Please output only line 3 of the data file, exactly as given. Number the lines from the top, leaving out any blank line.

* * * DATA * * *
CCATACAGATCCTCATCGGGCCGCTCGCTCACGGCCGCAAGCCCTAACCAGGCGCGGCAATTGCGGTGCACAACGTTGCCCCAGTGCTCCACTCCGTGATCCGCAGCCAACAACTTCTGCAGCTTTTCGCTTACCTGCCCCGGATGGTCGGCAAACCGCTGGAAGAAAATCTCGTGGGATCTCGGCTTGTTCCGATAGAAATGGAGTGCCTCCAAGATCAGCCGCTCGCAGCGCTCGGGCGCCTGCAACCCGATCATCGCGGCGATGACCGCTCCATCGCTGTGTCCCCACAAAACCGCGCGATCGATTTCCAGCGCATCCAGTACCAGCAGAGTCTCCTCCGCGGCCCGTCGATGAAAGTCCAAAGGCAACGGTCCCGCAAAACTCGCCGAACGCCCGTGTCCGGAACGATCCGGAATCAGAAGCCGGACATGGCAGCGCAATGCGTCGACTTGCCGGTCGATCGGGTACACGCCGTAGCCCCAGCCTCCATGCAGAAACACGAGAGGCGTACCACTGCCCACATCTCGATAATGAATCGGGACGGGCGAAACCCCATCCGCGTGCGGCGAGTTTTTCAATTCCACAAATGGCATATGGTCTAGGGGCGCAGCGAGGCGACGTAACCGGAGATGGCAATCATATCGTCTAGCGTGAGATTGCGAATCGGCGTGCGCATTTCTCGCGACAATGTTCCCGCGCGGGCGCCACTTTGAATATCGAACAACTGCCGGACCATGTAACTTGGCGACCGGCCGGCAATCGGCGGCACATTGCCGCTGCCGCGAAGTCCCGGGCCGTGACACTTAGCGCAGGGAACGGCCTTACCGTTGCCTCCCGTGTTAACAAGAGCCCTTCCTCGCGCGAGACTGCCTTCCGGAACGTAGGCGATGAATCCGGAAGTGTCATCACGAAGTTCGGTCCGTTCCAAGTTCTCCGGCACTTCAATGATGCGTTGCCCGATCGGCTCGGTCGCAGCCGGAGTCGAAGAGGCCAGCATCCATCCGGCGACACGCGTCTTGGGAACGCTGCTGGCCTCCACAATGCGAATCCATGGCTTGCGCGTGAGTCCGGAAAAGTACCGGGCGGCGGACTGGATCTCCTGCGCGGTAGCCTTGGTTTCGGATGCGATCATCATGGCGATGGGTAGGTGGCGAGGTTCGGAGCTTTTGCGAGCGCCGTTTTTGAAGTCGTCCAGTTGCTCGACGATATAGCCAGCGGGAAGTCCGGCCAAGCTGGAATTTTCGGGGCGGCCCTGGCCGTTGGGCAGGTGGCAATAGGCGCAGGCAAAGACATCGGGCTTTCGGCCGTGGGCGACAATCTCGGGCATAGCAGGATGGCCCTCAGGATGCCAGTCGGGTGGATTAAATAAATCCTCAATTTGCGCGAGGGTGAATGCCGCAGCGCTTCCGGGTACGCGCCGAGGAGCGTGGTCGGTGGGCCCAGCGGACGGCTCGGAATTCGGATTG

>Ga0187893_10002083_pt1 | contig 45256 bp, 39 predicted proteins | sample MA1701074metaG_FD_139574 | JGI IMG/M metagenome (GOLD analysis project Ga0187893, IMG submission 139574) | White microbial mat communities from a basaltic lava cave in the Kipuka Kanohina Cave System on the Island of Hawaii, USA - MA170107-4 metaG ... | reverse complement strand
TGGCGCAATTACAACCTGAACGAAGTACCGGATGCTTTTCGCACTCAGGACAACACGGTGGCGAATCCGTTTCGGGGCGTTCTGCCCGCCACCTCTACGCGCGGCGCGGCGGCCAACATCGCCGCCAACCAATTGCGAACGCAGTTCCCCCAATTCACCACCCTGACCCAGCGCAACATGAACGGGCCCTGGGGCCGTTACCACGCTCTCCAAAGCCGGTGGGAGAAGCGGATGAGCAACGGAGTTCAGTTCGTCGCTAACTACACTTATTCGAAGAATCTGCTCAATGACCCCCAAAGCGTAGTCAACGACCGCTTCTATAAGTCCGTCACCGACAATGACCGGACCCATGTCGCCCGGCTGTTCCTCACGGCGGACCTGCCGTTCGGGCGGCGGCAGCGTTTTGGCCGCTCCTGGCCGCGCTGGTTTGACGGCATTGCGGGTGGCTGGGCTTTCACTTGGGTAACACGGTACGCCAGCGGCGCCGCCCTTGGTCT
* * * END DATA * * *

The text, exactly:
TGGCGCAATTACAACCTGAACGAAGTACCGGATGCTTTTCGCACTCAGGACAACACGGTGGCGAATCCGTTTCGGGGCGTTCTGCCCGCCACCTCTACGCGCGGCGCGGCGGCCAACATCGCCGCCAACCAATTGCGAACGCAGTTCCCCCAATTCACCACCCTGACCCAGCGCAACATGAACGGGCCCTGGGGCCGTTACCACGCTCTCCAAAGCCGGTGGGAGAAGCGGATGAGCAACGGAGTTCAGTTCGTCGCTAACTACACTTATTCGAAGAATCTGCTCAATGACCCCCAAAGCGTAGTCAACGACCGCTTCTATAAGTCCGTCACCGACAATGACCGGACCCATGTCGCCCGGCTGTTCCTCACGGCGGACCTGCCGTTCGGGCGGCGGCAGCGTTTTGGCCGCTCCTGGCCGCGCTGGTTTGACGGCATTGCGGGTGGCTGGGCTTTCACTTGGGTAACACGGTACGCCAGCGGCGCCGCCCTTGGTCT